As we progress through life we move amongst many institutions meeting a wide range of people. The vast majority that we encounter are long forgotten. For some the connection remains for life.

Every Christmas I exchange greeting cards with a lady I last saw 70 years ago when we both played in the street together as young children. There seems little rational explanation as to why some friendships last and others fade.

Recently pupils that I taught in Hackney in the 1960s have used Facebook to recall happy days as schoolchildren. They have mentioned me in their chats and I have had the pleasure of catching up with several of them. Two college friends now in their 80s are still in regular contact. Such communication is a welcome reminder of long gone carefree student days. 

As a schoolteacher and subsequently a lecturer I must have taught thousands of students over the course of 45 years. Unlike some jobs teaching does not offer instant feedback. For the vast majority who have had to endure my teaching style our contact has long since ended. When ex-students become known it is wonderful to learn just how well they have done.   A lad I taught at a Hackney Comprehensive School wanted to be a PE teacher. I was able to give him a reference for my old PE college Carnegie in Leeds.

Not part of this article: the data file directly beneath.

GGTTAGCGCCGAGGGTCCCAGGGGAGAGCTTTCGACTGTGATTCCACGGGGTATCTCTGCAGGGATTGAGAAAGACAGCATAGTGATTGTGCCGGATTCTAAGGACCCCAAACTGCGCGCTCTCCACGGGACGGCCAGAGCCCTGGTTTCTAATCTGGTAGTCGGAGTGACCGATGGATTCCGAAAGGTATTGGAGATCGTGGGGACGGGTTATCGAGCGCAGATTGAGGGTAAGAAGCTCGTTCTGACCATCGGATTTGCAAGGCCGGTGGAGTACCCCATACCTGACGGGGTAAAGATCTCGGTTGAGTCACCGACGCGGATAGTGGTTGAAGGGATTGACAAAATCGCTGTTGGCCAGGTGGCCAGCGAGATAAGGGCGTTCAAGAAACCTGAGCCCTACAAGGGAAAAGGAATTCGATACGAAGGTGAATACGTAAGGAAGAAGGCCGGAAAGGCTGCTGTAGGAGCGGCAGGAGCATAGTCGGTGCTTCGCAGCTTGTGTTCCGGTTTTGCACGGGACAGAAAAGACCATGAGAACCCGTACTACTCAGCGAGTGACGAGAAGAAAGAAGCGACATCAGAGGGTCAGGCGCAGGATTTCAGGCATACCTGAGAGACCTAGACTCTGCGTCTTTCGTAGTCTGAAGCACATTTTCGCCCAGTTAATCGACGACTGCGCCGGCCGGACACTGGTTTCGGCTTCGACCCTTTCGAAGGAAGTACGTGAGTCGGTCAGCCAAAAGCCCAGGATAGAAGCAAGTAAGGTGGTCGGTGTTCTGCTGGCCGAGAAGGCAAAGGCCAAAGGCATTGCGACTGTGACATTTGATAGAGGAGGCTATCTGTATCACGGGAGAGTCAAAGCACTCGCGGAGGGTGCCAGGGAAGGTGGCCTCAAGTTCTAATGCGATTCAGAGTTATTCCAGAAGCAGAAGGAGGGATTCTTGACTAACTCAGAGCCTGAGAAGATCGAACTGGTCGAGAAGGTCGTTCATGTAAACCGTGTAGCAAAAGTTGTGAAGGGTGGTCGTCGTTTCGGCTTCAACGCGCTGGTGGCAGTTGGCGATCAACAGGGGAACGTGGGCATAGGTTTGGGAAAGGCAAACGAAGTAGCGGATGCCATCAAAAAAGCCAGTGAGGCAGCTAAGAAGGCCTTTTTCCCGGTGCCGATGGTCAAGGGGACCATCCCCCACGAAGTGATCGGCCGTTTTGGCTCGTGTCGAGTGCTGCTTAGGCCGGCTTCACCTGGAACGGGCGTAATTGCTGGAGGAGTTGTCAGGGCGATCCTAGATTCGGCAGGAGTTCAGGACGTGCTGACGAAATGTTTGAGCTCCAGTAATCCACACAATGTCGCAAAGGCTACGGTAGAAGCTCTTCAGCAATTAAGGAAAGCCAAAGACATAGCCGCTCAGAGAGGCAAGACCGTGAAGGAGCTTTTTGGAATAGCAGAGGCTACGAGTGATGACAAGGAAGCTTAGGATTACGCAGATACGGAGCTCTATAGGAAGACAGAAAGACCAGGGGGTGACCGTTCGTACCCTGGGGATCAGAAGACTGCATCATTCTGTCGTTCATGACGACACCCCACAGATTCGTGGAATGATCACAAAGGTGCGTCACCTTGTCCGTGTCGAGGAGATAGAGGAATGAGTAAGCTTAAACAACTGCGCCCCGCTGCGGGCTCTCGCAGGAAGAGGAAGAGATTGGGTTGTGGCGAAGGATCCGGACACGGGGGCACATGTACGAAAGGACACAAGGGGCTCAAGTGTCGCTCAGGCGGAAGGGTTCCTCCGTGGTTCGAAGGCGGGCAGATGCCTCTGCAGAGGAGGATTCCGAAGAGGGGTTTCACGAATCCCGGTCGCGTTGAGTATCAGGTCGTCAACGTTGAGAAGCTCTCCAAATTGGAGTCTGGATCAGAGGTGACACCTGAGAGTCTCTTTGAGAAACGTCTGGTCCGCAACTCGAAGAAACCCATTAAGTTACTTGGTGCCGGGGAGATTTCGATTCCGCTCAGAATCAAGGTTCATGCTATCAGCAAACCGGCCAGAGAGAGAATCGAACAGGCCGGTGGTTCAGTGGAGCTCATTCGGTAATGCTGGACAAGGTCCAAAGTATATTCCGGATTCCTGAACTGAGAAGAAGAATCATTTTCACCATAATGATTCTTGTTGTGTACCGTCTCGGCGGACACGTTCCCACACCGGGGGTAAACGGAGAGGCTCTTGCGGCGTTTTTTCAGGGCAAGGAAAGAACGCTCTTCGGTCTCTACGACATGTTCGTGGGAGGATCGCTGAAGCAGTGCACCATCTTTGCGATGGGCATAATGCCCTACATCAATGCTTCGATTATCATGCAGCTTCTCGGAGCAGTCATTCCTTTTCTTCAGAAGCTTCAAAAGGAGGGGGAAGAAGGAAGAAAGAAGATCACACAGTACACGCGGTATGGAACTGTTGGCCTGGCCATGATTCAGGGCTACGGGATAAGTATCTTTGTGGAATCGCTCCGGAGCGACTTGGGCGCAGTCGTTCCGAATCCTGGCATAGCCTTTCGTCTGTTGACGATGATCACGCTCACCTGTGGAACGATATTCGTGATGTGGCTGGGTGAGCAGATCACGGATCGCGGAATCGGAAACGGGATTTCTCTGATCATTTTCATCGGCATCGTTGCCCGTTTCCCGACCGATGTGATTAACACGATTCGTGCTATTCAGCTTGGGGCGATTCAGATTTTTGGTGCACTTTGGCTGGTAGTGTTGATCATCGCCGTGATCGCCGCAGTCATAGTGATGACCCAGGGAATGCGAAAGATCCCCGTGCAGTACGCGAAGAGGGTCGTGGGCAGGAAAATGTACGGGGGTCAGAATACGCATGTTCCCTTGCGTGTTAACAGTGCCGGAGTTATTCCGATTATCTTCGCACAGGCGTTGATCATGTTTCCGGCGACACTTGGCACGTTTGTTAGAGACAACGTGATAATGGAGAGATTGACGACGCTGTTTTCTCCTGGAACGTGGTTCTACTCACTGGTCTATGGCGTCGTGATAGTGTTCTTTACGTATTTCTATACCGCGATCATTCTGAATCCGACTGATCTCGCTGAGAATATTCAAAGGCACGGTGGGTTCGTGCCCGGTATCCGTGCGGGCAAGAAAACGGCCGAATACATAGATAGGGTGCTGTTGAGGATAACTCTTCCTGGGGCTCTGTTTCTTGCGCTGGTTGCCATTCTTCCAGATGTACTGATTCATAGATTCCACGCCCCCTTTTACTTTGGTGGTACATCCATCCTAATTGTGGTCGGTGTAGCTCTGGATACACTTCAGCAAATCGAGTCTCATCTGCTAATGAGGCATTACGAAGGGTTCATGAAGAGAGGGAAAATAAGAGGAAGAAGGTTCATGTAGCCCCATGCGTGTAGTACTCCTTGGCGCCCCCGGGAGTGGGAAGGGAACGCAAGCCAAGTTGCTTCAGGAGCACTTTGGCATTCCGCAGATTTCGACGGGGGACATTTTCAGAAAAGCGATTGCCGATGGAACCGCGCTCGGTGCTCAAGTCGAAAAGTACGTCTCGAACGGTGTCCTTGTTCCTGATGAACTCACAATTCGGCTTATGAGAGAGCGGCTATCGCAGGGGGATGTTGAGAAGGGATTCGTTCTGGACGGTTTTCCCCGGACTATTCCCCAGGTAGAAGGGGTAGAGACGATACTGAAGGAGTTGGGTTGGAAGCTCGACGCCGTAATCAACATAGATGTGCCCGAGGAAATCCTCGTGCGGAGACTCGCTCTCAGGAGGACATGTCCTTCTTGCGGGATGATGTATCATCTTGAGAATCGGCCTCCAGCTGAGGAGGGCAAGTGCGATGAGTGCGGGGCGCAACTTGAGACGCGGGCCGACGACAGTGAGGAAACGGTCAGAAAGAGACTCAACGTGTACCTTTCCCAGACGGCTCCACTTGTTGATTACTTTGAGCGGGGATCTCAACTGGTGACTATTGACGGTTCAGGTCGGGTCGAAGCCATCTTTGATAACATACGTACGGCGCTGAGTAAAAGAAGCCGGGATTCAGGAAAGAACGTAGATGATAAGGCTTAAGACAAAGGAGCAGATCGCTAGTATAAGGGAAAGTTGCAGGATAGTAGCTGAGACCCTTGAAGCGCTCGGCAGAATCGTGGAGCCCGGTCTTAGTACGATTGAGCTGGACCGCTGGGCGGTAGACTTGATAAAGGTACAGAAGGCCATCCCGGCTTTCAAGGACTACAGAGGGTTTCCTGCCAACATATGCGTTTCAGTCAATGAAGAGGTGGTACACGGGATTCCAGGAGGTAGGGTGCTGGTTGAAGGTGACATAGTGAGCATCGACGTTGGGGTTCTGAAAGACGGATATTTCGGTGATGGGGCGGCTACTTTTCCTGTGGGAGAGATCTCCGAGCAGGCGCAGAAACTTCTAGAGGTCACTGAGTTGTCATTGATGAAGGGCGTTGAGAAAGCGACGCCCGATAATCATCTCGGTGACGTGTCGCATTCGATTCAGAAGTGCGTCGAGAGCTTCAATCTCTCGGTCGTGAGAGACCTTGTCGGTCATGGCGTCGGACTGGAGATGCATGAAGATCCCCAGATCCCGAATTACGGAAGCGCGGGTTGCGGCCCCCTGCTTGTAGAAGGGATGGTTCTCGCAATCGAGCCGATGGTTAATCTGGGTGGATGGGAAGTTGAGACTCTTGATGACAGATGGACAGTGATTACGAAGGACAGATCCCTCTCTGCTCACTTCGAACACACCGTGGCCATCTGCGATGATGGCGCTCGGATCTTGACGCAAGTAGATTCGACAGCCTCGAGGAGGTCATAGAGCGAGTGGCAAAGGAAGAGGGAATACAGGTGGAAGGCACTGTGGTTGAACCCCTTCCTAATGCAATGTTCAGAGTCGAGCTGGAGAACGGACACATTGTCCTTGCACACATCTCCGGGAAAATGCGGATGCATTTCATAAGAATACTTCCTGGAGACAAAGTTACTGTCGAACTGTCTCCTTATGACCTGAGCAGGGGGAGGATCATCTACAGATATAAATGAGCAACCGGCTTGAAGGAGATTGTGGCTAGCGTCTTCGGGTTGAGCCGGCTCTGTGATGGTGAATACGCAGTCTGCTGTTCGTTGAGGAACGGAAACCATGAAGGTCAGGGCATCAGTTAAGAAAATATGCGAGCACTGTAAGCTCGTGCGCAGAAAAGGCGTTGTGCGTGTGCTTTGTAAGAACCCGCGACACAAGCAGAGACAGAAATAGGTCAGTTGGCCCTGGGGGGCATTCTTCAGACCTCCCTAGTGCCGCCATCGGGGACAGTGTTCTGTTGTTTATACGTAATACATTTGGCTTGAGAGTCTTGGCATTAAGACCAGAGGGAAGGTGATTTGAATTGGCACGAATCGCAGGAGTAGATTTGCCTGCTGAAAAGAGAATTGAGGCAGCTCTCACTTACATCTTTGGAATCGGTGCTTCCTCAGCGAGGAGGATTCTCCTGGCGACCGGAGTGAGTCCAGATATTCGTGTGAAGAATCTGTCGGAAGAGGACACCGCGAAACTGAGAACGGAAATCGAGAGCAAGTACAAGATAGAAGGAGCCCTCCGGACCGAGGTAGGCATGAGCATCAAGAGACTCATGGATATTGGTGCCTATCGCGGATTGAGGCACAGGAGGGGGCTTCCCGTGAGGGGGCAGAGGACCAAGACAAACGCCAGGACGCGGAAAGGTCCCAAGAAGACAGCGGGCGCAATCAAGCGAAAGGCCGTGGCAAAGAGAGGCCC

As I left to take up another teaching post I never found out how he got on. All these years later I have discovered he passed the course and became a head of department.  He is now retired with three grown up children. 

One particular group of B.Ed Hons students formed a friendship group at the end of their course in 1979. As their tutor I was invited to join the group. It has been very rewarding over the years to follow their career paths. It has been a pleasure to see some become headteachers. One is now a successful author and playwright. Another gained the Teacher of the Year award. They all remain friends and support each other. There have regular reunions at which I have had the privilege of attending on several occasions. I have always found it an honour that they would want to include me in the group. Despite the distance between our homes I still have strong friendship ties with several with whom I grew up with at the local Congregational Church in Islington. We try to meet up a couple of times a year although my recent hip issue has prevented recent trips. 

When you teach you mostly never have any idea of the real impact you have on your students. To get generous feedback so long afterwards is a real bonus. Even a throwaway line can have a massive effect on a pupil. My wife as a nervous young primary school girl was told by the teacher that her leapfrog was atrocious. From that day on she believed she would never be any good at sports.  In adult life she is a fine swimmer and has played a good game of badminton. On holidays at the beach the children were less impressed with her attempts at triple jump and scuba diving. 

When teaching adults to train as evening class tutors I told a lady how good her written work was that I had just marked. She replied that it was the first time in her life anyone had said what she had done was good, 

How lucky I was to have taught for all those years. I did not get it right all the time but I found it a very rewarding job. It has made it even more enjoyable to know some even benefited from my labours. 

Who would want to teach today? The profession is struggling in so many ways. For me thanks for the memories.